Based upon that research, and what I was seeing (which included a mysterious loss of hair around the dock of his tail--which at the time I had assumed was again, due to the dry conditions and I guessed he was rubbing his tail to relieve the itchiness) I have determined that Cash was suffering from a mild Selenium toxicity.  It is safe to say that I will never feed the Vital Edge again, bummer, because aside from the Selenium it really provided a wonderful balanced mineral supplement. 

So, now I'm on damage control until the compromised portion of Cash's feet grow out.  I've ordered some Keratex Hoof Hardener which is a product that chemically alters the molecular bonds of the hoof structure, resulting in a physically stronger hoof wall.  This is fantastic for helping a horse that has currently weak feet and needs help now and can't wait the 6-12 months for a new foot to grow out.  The reviews on it are great, plus it is a Horse Journal editor's choice.  I'm excited to try it!

Secondly, as soon as I start getting paychecks again I will be getting Cash on a hoof supplement so that he can get that Biotin back in his diet, which, without the excess Selenium, should be able to actually do it's job.  Research has shown that while a horse really only needs 1-2mg/day of Biotin, when supplemented between 15 and 20 mg/day it will therapeutically help to improve the quality of horn growth.  So, while you do see those hoof supplements that boast 30, even 40 mg/serving of Biotin, it's really a waste of money, you just don't need that much, it's excessive.  I compared ingredients and selected Grand Hoof Pellets.  It has great levels of Biotin, Methionine, Lysine, and Zinc--all of which are vital to hoof growth (though the methionine is kinda a moot point, it's an amino acid that is created when protein is broken down, so really if the horse is getting an adequate amount of protein already this isn't truly needed... but I digress).  The other thing I like about it is that it contains 5,000mg of MSM which helps with joint issues.  I was wanting to get Cash on a supportive joint supplement anyway so this works until I can actually add in a real joint supplement.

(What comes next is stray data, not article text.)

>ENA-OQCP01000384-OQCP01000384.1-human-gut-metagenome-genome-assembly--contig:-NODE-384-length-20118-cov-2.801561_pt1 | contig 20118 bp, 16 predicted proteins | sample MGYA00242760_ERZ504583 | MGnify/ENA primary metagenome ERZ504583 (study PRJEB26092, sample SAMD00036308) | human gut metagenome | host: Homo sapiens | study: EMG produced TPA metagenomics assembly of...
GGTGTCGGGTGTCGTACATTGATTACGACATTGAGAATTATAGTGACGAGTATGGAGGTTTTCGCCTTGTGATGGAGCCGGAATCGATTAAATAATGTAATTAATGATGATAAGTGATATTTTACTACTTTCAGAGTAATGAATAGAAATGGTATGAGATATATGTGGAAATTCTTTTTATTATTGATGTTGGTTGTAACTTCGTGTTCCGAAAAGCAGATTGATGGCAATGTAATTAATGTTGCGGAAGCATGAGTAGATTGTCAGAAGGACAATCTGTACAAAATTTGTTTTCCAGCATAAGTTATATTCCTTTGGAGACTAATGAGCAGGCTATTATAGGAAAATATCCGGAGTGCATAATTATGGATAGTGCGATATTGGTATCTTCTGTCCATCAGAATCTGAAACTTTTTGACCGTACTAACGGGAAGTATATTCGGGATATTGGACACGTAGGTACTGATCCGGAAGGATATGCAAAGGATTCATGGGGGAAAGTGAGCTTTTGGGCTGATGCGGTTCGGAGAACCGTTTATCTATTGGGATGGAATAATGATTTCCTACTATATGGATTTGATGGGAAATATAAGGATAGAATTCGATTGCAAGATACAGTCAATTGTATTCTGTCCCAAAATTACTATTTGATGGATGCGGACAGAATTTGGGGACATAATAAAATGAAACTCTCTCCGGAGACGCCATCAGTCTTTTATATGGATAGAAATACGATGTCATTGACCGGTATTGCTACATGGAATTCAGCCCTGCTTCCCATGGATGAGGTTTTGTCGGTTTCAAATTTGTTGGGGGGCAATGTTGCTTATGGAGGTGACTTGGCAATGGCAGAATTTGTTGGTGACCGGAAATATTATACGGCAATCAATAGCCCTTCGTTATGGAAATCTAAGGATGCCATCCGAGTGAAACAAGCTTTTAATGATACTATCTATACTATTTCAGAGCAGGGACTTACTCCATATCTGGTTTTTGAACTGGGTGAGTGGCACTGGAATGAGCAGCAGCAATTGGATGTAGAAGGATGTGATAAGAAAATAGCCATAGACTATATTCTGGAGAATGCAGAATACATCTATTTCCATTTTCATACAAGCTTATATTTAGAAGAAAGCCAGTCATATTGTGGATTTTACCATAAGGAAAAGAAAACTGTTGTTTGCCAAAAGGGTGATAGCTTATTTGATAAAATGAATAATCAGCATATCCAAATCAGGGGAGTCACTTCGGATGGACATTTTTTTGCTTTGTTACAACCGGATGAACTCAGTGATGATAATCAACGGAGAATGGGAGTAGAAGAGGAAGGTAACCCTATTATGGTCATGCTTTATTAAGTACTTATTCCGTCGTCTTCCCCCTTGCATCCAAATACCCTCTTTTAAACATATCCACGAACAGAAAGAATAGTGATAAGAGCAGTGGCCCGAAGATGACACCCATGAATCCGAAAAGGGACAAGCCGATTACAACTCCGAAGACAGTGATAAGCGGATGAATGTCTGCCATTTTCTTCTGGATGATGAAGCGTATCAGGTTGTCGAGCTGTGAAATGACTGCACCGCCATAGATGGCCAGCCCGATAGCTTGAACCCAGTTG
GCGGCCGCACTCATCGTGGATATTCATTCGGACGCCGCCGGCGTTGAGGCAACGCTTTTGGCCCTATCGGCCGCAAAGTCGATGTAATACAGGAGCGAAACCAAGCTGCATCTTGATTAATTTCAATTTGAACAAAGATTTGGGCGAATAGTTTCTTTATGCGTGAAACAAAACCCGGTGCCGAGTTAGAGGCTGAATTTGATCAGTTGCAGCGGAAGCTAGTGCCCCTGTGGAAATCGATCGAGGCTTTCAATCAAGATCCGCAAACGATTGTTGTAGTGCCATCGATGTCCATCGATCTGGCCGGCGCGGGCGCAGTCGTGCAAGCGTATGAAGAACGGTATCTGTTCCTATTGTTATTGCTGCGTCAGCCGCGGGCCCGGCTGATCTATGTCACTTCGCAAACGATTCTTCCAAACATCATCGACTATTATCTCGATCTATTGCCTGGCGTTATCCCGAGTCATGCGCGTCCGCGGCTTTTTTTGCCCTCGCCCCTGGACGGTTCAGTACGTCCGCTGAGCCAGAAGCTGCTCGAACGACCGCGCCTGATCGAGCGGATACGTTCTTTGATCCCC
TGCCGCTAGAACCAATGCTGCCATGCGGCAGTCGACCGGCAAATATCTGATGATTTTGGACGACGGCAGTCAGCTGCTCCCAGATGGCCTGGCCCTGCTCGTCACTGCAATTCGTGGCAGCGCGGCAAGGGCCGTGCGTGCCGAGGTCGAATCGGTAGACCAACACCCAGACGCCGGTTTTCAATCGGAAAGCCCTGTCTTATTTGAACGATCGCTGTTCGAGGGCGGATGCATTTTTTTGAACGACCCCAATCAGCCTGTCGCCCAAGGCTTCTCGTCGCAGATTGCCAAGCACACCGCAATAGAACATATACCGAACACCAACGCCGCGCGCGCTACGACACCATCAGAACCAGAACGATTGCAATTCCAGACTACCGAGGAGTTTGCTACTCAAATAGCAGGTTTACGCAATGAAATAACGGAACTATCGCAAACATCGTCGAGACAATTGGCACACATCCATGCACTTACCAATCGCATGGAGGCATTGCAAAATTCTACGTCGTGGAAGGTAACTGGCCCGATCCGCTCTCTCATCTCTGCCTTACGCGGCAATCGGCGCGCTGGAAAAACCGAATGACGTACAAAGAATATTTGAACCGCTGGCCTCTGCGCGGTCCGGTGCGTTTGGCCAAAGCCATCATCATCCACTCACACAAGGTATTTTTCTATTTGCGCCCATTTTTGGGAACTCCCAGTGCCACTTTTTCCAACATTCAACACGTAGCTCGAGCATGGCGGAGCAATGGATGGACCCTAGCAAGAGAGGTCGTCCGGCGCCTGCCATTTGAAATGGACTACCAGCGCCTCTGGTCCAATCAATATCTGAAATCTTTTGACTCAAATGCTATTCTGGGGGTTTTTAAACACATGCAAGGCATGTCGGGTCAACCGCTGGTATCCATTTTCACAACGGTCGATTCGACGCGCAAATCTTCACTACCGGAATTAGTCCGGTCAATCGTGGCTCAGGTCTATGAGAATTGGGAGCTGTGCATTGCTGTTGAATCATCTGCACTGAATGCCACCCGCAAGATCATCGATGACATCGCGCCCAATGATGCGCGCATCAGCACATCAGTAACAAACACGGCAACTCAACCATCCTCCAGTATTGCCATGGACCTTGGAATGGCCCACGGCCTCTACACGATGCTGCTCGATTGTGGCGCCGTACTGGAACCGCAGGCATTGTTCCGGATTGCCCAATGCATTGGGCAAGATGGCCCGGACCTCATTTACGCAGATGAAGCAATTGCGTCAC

Well, so I guess that is that.  I feel better now that I've located the issue and can actively proceed with fixing it.  I've gained a whole new respect for carefully analyzing the feed tags that come with your grain.  I obviously cannot feed a grain high in Selenium, and will thus be very picky about what goes into my horse's diet from now on.


Yikes about the selenium! Good on you for acknowledging the problem, though, and going forward. :)